2) To point out how the distribution of these resonances — the system’s Resonance Response — dictates the acceptance or rejection of new components.

3) To point out that the tunable nature of all audio equipment, without a current scientific method to measure it, precludes audio’s ability to exactly and perfectly recreate a live acoustic event...except as the rarefied result of serendipity.

4) To separate the goals of equipment designers/manufacturers from those of the listener.

5) To illustrate how the Resonance Response of an audio system is the missing-link between "accurate" and "musical," and point out the necessary pathway for ending the subjective vs. objective debate.

6) To offer a contrast to the "me-too" lemming approach so commonly found in audio. This contrasting approach is a tuning methodology with flexible tuning techniques for music lovers and hobbyists who wish to improve their listening skills and increase the performance and musicality of their systems.

In addition, it is the profound hope of the author that this article will help serve as a wake-up call and as a plea to the academic community to PLEASE find a way to measure what many people can easily hear and manipulate: the resonance response of an audio system.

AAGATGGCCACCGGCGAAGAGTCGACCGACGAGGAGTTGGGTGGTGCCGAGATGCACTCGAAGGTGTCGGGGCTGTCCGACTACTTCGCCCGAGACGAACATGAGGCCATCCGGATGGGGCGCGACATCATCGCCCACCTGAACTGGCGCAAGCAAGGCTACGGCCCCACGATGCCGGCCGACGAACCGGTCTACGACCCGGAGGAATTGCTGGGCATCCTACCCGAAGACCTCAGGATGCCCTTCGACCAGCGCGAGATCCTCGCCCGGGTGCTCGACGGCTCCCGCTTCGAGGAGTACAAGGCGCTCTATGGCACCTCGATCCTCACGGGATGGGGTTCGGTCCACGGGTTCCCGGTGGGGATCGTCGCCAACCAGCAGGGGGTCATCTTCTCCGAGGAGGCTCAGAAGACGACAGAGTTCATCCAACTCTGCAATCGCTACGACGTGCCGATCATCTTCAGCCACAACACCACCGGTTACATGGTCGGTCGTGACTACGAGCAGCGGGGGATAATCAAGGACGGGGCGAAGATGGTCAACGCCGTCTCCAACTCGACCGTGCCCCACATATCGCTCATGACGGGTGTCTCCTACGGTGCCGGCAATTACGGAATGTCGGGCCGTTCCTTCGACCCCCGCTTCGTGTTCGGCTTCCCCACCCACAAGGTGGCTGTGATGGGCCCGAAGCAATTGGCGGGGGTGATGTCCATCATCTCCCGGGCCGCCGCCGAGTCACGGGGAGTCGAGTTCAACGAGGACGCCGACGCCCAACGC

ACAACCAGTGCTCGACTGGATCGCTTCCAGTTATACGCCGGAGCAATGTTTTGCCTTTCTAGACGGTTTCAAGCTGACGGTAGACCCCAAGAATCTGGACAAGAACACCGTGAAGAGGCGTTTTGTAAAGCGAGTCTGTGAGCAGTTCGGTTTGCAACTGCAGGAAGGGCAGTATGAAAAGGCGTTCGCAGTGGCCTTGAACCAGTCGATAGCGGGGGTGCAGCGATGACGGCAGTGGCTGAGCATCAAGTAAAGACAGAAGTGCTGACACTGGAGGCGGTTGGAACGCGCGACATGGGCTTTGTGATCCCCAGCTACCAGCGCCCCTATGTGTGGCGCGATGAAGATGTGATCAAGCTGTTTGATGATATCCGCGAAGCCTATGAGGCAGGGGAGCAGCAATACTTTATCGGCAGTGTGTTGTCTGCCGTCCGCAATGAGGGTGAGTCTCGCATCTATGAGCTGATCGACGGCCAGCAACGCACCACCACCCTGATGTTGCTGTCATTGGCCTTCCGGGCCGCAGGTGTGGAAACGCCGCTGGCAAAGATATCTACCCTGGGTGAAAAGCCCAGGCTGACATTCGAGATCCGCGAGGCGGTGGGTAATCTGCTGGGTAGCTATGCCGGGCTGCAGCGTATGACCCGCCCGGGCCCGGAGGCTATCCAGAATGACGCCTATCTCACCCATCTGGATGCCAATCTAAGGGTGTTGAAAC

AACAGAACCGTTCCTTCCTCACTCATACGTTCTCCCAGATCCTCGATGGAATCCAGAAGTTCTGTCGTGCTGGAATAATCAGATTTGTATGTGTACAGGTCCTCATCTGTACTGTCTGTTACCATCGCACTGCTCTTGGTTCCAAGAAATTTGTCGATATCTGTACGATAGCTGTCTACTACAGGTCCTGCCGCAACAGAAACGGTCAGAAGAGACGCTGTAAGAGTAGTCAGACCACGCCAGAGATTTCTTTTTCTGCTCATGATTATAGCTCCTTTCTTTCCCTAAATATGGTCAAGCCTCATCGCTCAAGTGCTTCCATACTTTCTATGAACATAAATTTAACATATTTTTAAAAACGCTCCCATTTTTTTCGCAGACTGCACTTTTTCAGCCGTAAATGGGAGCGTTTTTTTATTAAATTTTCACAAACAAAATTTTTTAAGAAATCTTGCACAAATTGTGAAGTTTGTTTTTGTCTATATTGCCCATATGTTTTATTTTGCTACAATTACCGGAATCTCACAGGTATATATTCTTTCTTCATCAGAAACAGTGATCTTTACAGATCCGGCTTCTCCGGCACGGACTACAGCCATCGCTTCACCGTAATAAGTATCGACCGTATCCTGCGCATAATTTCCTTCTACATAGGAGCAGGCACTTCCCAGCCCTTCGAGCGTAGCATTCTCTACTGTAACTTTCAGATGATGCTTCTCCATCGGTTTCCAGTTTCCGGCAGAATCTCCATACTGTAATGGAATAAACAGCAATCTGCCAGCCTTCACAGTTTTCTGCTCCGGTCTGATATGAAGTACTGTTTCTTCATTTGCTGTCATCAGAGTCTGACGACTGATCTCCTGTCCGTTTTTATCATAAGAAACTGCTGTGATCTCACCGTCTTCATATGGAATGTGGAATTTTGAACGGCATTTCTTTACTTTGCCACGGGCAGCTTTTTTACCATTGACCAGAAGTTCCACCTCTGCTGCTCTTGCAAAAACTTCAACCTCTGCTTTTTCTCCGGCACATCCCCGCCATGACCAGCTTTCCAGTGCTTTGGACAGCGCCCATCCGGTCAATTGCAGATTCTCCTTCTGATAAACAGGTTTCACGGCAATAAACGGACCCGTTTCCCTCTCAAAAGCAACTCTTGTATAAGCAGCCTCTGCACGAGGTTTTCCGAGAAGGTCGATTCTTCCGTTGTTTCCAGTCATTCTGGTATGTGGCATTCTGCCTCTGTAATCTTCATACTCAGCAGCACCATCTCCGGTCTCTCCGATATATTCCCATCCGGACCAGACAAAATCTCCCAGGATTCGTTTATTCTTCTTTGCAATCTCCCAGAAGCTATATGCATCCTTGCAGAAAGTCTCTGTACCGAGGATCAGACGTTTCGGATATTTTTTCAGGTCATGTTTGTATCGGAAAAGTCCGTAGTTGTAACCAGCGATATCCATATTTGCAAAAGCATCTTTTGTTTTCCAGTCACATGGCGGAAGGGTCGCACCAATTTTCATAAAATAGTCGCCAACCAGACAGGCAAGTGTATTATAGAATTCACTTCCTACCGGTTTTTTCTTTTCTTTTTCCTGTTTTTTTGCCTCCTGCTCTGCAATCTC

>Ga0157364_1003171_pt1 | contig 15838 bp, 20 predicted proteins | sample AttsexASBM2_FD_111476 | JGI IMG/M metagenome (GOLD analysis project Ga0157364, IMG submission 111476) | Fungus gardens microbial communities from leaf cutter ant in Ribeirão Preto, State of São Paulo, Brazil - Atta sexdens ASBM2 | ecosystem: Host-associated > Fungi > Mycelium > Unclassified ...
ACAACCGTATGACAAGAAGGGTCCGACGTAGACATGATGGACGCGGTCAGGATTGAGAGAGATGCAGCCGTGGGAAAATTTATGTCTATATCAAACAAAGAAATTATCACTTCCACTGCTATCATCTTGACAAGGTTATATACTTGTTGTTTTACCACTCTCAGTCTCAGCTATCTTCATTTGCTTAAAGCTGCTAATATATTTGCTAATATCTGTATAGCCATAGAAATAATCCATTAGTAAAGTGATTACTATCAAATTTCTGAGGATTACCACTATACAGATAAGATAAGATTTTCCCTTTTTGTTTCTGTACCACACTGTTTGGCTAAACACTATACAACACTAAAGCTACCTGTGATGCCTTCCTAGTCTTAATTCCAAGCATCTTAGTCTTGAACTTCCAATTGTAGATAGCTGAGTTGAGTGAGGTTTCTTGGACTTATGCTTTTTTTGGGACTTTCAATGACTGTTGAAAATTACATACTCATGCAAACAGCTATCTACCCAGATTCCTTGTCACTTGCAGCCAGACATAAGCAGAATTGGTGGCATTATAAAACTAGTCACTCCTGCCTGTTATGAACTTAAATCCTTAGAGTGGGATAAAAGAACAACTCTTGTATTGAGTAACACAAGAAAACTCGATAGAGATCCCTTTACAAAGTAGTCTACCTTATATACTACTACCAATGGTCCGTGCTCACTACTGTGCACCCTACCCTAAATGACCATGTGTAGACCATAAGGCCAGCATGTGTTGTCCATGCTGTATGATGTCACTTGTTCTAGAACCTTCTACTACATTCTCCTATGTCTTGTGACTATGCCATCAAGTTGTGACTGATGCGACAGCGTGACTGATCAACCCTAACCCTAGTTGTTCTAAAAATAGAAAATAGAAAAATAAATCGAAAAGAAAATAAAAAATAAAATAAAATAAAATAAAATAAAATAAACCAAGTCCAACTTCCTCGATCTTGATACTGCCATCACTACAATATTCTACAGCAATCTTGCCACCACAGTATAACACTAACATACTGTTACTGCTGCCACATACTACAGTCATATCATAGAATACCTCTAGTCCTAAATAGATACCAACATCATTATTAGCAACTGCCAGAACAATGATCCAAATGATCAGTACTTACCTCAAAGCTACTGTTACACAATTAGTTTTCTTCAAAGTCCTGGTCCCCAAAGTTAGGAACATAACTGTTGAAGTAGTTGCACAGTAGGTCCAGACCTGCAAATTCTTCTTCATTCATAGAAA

(Note: The scientific basis for the effectiveness of aspirin was not proven until 65 or more years had passed after Bayer began its manufacture...were our parents fooled into believing they felt better?)


Mechanical resonances are a fact of life. Everything has mechanical resonances, from the Earth, to an audio component’s chassis, to wire. Removing ALL resonances from ANY piece of equipment is impractical...if not impossible. Suggestions such as "Fill it full of _____" ignore the fact that "_____" could be extremely messy if it leaked out (such as a highly viscous liquid silicone), or make it impossible to fix if "_____" was a solid (like epoxy.) In any case, the new configuration would still have to have at least ONE resonant (and very dominant) frequency.